While the two major parties plot strategy for the next battle in the federal debt-reduction war, another war rages among economists over the question, “Is debt really the federal government’s biggest problem?” Some insist that unless Washington cuts spending substantially to reduce the debt quickly, we are headed for disaster. Others insist with equal fervor that growth is the number one priority: Aggressive pro-growth policies will reduce the debt in the long run with far less pain.
If the pro-growth economists could gain public support they would give liberal Democrats a powerful weapon to resist the Republican’s budget-slashing ax. But the pro-growth faction makes little headway in the public arena because the political wind is blowing so strongly against it. Why should the wind blow that way?
I saw Zero Dark Thirty a few weeks ago and then consumed the whole first season of “Homeland.” Don’t tell me what happens in season two. I love the suspense.
I also love those brave (fictional) CIA analysts, Maya and Carrie. They see a huge danger ahead that everyone else is blind to, and they insist on crying out a warning, regardless of the risk — just like the biblical prophets. What’s not to love?
In fact they’ve inspired me to cry out a warning of my own. It’s not the threat of “another terrorist attack,” but the threat of America being seized once again by “war on terror” fever. I know that seems crazy, because hardly anybody worries seriously about the “terrorist” threat any more. In the last year, when pollsters asked about the single most important issue facing the nation, they usually didn’t even list “terrorism” as an option. When they did, it consistently showed up at the bottom of the list.
But Zero Dark Thirty and “Homeland” reminded me that one sector of the American populace ranks “terrorism” right up at the top, way above any other national concern, and obsesses about the “threat” night and day.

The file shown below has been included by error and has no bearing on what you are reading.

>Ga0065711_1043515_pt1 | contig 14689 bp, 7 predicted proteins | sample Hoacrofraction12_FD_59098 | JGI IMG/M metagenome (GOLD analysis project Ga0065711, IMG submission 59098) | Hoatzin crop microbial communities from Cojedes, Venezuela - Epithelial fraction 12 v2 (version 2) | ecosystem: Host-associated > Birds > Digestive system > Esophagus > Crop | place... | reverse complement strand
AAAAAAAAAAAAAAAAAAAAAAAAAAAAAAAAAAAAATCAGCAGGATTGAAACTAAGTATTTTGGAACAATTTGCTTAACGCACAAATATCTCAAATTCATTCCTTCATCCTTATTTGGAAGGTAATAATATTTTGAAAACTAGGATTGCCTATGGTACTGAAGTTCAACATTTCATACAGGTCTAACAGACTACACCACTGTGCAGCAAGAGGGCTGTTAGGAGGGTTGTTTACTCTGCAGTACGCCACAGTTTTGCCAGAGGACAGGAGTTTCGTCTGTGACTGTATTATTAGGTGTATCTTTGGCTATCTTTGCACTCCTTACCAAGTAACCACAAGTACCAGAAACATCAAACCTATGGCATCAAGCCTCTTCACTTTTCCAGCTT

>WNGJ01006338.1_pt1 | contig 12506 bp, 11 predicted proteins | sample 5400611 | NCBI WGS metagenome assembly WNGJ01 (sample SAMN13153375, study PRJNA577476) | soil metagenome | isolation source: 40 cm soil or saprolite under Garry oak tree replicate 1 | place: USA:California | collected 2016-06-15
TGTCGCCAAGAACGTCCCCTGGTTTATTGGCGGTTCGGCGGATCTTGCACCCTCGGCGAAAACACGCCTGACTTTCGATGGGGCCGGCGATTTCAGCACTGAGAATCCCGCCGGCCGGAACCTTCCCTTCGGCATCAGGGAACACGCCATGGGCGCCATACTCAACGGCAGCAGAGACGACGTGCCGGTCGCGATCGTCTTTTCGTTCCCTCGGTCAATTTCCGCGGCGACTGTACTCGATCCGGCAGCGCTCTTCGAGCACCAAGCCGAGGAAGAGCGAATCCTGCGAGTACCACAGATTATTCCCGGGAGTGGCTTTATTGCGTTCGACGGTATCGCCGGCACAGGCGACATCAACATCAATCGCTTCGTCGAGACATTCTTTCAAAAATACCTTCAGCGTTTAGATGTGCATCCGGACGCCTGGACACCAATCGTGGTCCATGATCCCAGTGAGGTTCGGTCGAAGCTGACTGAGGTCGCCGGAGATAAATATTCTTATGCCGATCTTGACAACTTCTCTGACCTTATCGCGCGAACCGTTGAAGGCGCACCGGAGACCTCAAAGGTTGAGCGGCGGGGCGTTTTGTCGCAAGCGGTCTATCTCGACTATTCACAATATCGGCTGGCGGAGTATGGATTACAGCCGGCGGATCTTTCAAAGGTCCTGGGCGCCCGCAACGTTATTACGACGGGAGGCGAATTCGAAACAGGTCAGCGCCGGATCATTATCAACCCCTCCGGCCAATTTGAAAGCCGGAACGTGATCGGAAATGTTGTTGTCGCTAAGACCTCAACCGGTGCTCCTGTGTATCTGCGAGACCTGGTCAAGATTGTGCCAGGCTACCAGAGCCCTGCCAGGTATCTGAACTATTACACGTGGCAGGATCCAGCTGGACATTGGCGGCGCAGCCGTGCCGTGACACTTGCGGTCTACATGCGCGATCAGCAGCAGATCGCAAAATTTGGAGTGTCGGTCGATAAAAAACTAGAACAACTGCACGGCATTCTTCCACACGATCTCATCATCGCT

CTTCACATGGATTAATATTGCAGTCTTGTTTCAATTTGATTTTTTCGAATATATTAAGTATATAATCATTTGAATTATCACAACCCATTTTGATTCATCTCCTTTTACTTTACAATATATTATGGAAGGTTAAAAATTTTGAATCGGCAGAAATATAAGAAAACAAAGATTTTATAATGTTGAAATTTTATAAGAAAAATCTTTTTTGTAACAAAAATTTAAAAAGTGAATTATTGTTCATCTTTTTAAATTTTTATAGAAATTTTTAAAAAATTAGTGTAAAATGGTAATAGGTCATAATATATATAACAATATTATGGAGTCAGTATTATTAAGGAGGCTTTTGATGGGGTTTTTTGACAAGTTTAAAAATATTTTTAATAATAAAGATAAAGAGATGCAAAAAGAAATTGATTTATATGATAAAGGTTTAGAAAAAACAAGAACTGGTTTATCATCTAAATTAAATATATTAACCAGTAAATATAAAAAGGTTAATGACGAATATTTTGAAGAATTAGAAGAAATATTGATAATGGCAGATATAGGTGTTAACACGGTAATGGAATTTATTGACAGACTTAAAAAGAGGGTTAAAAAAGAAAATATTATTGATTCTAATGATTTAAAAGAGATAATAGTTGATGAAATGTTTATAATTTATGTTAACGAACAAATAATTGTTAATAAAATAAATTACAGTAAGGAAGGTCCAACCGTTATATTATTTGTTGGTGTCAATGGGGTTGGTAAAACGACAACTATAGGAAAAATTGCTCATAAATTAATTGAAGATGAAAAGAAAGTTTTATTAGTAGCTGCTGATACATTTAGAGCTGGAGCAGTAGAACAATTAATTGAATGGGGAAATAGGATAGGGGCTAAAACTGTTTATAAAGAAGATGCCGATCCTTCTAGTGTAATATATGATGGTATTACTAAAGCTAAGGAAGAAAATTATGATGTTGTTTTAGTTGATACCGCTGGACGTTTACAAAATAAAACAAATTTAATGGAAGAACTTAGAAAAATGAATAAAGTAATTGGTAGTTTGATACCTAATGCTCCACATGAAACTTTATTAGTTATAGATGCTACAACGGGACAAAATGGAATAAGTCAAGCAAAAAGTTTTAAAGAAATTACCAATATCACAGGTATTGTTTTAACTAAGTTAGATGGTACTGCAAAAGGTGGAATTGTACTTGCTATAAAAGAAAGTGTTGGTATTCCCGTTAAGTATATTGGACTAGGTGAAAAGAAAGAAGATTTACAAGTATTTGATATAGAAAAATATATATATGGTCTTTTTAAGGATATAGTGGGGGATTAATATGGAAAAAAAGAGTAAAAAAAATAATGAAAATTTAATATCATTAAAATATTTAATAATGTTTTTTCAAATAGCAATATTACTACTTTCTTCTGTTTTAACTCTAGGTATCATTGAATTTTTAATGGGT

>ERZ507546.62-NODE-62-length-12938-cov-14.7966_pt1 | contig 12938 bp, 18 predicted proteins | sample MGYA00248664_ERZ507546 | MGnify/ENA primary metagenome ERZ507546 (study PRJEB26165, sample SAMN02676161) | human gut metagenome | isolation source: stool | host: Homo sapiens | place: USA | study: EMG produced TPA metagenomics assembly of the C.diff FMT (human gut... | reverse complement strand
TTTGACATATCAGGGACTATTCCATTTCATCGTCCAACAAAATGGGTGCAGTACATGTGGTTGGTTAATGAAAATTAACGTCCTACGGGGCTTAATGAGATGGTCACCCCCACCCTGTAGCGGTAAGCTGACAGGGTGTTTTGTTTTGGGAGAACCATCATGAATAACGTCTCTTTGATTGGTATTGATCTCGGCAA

by: Ira Chernus on February 14th, 2013 | Comments Off
In our home the State of the Union address was not followed by the Republican reply. We skipped Marco Rubio’s rebuttal in favor of watching a DVD of old “Homeland” episodes. We’re finally catching up on the first season of the “CIA versus terrorists” drama that everyone else has been watching and raving about for the past two years.
The incongruity of watching the SOTU and “Homeland” in the same evening was a stark reminder of how much has changed in America in just a few years. “Homeland” would have made a wholly congruous nightcap to any SOTU speech by George W. Bush.
That’s not to say Obama’s “war on terror” policies are very different from W.’s. The depressing similarities are all too obvious and well known. But the tone of American life has changed noticeably now that we have a “hope and change” president instead of a “war president.” And that does make a difference. In the long run it could make more difference than we now suspect.
“Homeland” takes us back to the dramatic world that W. invited us into: a world where evildoers lurk unseen beneath the surface of American life, a life that is constantly (if sometimes only slightly) on edge, because no one knows for sure where and when sudden death may strike again, as it did on September 11, 2001. W. fit easily as an actor in that world. Indeed he gave himself a leading role in the drama.